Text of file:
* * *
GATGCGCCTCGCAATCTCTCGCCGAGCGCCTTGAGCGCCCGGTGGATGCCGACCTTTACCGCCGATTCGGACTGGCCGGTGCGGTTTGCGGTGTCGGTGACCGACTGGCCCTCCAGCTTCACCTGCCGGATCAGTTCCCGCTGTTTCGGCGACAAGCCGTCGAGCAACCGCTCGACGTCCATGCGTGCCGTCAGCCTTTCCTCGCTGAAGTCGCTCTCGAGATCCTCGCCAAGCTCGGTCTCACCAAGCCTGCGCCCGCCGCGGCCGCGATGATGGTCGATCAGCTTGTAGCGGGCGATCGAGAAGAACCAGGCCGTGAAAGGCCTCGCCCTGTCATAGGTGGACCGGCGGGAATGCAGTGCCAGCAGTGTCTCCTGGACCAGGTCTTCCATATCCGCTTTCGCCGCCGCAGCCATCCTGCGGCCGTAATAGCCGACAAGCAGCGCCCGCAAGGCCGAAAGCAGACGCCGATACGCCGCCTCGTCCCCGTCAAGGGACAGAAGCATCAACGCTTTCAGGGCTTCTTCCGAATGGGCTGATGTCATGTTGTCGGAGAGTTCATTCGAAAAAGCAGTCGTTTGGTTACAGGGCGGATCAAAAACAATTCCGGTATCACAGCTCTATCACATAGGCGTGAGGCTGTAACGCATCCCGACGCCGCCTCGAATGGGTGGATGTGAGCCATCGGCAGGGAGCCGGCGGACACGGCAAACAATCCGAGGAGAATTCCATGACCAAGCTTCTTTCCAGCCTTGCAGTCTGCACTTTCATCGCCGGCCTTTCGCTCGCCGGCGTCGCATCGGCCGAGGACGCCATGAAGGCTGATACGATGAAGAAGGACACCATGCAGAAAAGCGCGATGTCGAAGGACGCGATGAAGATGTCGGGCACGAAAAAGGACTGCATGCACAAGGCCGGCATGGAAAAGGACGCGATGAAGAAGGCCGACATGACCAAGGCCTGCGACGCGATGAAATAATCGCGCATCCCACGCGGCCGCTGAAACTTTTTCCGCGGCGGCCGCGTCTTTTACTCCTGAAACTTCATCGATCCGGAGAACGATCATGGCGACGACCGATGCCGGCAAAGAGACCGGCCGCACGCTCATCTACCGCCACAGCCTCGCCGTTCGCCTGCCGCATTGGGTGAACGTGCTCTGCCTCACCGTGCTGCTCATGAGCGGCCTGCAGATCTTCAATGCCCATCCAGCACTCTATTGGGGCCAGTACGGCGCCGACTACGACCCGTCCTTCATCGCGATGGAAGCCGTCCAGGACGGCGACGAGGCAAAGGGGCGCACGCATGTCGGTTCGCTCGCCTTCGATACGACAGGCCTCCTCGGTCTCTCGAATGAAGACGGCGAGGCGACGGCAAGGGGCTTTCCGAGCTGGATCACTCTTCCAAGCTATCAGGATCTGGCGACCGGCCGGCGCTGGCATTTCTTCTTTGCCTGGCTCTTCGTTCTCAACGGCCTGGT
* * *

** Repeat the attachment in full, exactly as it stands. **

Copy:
GATGCGCCTCGCAATCTCTCGCCGAGCGCCTTGAGCGCCCGGTGGATGCCGACCTTTACCGCCGATTCGGACTGGCCGGTGCGGTTTGCGGTGTCGGTGACCGACTGGCCCTCCAGCTTCACCTGCCGGATCAGTTCCCGCTGTTTCGGCGACAAGCCGTCGAGCAACCGCTCGACGTCCATGCGTGCCGTCAGCCTTTCCTCGCTGAAGTCGCTCTCGAGATCCTCGCCAAGCTCGGTCTCACCAAGCCTGCGCCCGCCGCGGCCGCGATGATGGTCGATCAGCTTGTAGCGGGCGATCGAGAAGAACCAGGCCGTGAAAGGCCTCGCCCTGTCATAGGTGGACCGGCGGGAATGCAGTGCCAGCAGTGTCTCCTGGACCAGGTCTTCCATATCCGCTTTCGCCGCCGCAGCCATCCTGCGGCCGTAATAGCCGACAAGCAGCGCCCGCAAGGCCGAAAGCAGACGCCGATACGCCGCCTCGTCCCCGTCAAGGGACAGAAGCATCAACGCTTTCAGGGCTTCTTCCGAATGGGCTGATGTCATGTTGTCGGAGAGTTCATTCGAAAAAGCAGTCGTTTGGTTACAGGGCGGATCAAAAACAATTCCGGTATCACAGCTCTATCACATAGGCGTGAGGCTGTAACGCATCCCGACGCCGCCTCGAATGGGTGGATGTGAGCCATCGGCAGGGAGCCGGCGGACACGGCAAACAATCCGAGGAGAATTCCATGACCAAGCTTCTTTCCAGCCTTGCAGTCTGCACTTTCATCGCCGGCCTTTCGCTCGCCGGCGTCGCATCGGCCGAGGACGCCATGAAGGCTGATACGATGAAGAAGGACACCATGCAGAAAAGCGCGATGTCGAAGGACGCGATGAAGATGTCGGGCACGAAAAAGGACTGCATGCACAAGGCCGGCATGGAAAAGGACGCGATGAAGAAGGCCGACATGACCAAGGCCTGCGACGCGATGAAATAATCGCGCATCCCACGCGGCCGCTGAAACTTTTTCCGCGGCGGCCGCGTCTTTTACTCCTGAAACTTCATCGATCCGGAGAACGATCATGGCGACGACCGATGCCGGCAAAGAGACCGGCCGCACGCTCATCTACCGCCACAGCCTCGCCGTTCGCCTGCCGCATTGGGTGAACGTGCTCTGCCTCACCGTGCTGCTCATGAGCGGCCTGCAGATCTTCAATGCCCATCCAGCACTCTATTGGGGCCAGTACGGCGCCGACTACGACCCGTCCTTCATCGCGATGGAAGCCGTCCAGGACGGCGACGAGGCAAAGGGGCGCACGCATGTCGGTTCGCTCGCCTTCGATACGACAGGCCTCCTCGGTCTCTCGAATGAAGACGGCGAGGCGACGGCAAGGGGCTTTCCGAGCTGGATCACTCTTCCAAGCTATCAGGATCTGGCGACCGGCCGGCGCTGGCATTTCTTCTTTGCCTGGCTCTTCGTTCTCAACGGCCTGGT